The first discussion panel at Between the Worlds was titled “Alliances with the Spirit World.” The first workshop I went to was Heathen author and teacher Diana Paxson on “Preparing for Possession.” Several of my informal conversations revolved around similar topics. With all this talk of spirits and dealing with them, I think it’s worth exploring the topic in greater detail here on the blog.
What are spirits?
I’m in agreement with Diana Paxson: spirits are persons. Or at least, we relate to them as though they are persons. I don’t see them as archetypes or metaphors, although if you do I’m not going to insist you’re wrong. Alliances are helpful because of what we do, not what we believe.
I see three general categories of spirits: Gods, ancestors, and Nature spirits. The categories overlap and the boundaries between them are rather vague. Some Gods are also Nature spirits, while other Gods are deified ancestors. Humans belong in this discussion as well – an ancestor is simply a human who now resides in the Otherworld.
I used to think of spirits as existing on a continuum of lesser to greater, from extremely localized spirits of rocks and trees to more powerful ancestors to the most powerful Gods. I no longer think that’s a helpful concept, as it implies a hierarchy where none exists. The spirits are what they are and they do what they do. If you need help with something, look for the most relevant spirit, not the most powerful.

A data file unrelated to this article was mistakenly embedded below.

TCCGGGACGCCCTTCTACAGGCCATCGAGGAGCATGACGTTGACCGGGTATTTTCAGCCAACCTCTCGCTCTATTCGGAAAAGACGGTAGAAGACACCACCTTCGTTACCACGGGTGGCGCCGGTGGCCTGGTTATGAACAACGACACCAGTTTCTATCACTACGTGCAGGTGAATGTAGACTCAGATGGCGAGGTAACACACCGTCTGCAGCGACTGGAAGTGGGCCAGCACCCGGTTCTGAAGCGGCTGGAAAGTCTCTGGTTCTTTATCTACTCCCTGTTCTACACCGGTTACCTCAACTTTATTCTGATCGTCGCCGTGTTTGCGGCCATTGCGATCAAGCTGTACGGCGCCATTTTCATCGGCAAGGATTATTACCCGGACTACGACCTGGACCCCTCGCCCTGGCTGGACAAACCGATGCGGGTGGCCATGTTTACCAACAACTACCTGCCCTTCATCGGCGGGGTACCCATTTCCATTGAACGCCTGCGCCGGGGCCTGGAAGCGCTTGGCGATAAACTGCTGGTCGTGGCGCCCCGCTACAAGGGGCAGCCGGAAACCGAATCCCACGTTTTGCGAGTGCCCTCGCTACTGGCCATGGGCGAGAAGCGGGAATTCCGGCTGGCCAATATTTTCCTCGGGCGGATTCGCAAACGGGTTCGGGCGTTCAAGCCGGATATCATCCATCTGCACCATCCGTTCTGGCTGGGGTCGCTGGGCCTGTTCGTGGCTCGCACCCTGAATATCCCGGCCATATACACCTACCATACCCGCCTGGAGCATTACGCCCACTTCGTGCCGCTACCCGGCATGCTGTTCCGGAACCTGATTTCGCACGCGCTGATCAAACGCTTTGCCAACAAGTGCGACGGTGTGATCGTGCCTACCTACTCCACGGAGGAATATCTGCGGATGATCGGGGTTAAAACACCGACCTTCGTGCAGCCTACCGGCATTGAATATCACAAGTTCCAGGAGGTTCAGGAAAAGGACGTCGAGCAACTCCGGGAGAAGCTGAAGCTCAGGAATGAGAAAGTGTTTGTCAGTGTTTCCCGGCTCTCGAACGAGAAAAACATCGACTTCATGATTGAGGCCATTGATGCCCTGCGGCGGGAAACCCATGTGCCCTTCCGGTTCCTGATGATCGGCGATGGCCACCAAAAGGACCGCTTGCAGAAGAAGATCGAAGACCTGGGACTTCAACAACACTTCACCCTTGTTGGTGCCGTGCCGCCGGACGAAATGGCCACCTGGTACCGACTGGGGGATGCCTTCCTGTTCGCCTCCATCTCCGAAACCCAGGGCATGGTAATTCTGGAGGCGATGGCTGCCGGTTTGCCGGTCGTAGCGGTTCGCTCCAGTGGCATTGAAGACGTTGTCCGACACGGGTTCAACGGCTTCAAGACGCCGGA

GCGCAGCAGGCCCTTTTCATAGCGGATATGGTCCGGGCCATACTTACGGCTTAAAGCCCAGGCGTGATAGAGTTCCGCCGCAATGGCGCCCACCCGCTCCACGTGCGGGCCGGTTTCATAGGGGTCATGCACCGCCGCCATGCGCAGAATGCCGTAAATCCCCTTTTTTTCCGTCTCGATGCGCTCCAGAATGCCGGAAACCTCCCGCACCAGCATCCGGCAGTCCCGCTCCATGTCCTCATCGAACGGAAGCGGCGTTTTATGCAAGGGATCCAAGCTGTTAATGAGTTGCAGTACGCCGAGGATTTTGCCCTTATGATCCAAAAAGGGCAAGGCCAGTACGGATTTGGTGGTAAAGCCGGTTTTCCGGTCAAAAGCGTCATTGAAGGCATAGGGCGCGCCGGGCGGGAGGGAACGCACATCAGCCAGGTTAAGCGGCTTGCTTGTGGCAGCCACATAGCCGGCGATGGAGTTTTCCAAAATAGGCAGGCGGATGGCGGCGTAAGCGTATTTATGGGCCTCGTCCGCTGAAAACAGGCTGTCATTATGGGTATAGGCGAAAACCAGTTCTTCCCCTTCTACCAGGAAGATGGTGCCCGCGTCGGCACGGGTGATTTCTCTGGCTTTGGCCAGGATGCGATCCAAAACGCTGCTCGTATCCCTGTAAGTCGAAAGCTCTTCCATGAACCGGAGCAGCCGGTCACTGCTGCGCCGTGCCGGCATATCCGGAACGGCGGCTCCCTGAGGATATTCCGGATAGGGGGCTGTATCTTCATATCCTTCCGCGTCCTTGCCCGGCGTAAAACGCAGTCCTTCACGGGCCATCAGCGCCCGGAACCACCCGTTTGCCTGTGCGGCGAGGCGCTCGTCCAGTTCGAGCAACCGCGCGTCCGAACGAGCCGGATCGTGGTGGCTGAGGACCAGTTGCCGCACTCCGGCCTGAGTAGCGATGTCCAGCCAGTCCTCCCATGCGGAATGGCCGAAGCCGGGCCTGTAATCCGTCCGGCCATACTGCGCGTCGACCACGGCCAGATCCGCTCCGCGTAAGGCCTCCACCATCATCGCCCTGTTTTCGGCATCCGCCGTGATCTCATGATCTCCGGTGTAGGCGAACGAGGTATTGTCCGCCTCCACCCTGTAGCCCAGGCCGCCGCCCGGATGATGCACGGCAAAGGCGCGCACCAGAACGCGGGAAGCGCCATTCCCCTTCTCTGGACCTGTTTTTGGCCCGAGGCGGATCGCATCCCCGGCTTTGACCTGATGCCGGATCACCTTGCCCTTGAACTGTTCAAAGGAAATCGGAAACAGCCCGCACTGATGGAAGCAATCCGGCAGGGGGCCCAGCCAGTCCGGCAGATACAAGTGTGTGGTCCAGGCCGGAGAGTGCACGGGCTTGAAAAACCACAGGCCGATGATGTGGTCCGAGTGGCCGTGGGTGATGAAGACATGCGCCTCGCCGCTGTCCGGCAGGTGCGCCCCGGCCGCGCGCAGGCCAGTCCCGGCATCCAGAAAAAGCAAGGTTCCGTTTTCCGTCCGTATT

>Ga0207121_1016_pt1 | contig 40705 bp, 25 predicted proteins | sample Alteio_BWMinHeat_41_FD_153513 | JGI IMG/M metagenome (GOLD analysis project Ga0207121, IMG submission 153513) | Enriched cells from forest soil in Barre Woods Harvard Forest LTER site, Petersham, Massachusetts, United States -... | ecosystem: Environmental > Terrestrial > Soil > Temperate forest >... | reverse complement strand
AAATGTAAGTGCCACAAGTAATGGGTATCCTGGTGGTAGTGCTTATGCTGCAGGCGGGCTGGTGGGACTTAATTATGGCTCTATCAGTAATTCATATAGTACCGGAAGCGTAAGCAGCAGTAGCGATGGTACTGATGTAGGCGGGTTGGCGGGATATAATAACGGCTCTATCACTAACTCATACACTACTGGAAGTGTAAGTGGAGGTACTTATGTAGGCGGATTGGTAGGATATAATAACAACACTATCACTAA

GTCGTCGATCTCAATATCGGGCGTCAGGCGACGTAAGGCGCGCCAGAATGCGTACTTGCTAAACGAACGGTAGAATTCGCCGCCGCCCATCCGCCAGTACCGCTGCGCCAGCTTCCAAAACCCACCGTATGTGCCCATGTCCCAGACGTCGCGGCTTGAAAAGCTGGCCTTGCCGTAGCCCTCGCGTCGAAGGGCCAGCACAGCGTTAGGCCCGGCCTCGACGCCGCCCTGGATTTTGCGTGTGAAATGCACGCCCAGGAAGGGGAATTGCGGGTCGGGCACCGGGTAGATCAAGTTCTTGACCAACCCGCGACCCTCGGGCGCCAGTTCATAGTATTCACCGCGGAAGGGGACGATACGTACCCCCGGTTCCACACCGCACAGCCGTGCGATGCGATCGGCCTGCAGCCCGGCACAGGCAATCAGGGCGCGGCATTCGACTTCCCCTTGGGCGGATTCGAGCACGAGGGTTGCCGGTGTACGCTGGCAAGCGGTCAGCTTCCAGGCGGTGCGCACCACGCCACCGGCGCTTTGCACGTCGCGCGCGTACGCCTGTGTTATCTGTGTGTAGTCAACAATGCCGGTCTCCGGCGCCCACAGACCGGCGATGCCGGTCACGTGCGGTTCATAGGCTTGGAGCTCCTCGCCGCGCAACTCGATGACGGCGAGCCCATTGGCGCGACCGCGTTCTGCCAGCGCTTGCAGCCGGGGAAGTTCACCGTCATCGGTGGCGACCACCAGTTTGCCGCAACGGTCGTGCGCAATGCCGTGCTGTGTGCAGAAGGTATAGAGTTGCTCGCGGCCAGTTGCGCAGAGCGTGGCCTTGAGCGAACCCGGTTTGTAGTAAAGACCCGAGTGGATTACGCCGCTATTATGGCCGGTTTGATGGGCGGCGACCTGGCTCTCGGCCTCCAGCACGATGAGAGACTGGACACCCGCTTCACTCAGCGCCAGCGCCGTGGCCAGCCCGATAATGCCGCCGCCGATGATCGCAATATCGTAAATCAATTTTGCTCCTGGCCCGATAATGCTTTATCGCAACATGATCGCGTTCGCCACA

How do we experience spirits?
Some people find it very easy to see and hear spirits: the “God-bothered” or “God-speakers.” Aeptha saw spirits from an early age. In a traditional tribal culture, her skills would have been noticed and she would have been given initiation and training. In our materialistic culture, she was assumed to be psychotic and was “treated” with medication and electroshock.
On the other hand, Diana Paxson said she spent 40 years learning how not to be a “cement head.” She primarily learned by doing.
It’s often said that all children are born with the ability to see and communicate with spirits, but then it’s educated out of them. As with any skill or ability, sensitivity to spirits varies widely from person to person. Still, there are techniques which can help anyone improve their abilities – breathwork being at the top of the list.
Regular practice is also important. Some of the work can be done solo, but more intense work needs to be a community based process. We need what Aeptha called a container and I call a structure – a set of proven practices, realistic expectations, and other practitioners who can help us interpret our experiences. All communication comes through filters – experienced practitioners help us make sure we don’t ignore important messages because they get blocked by the filter of mainstream materialism. Or, as Michael Smith warned, because they get twisted by the filters of science fiction and fantasy and the unrealistic expectations they create.
Why should we work with spirits?
The short answer is same as the question of why people climb mountains: because they’re there. Good religion is about forming and strengthening relationships, and a big part of that is our relationships with our families and communities. But those relationships don’t end when people die – they just change. We continue our relationships with our ancestors.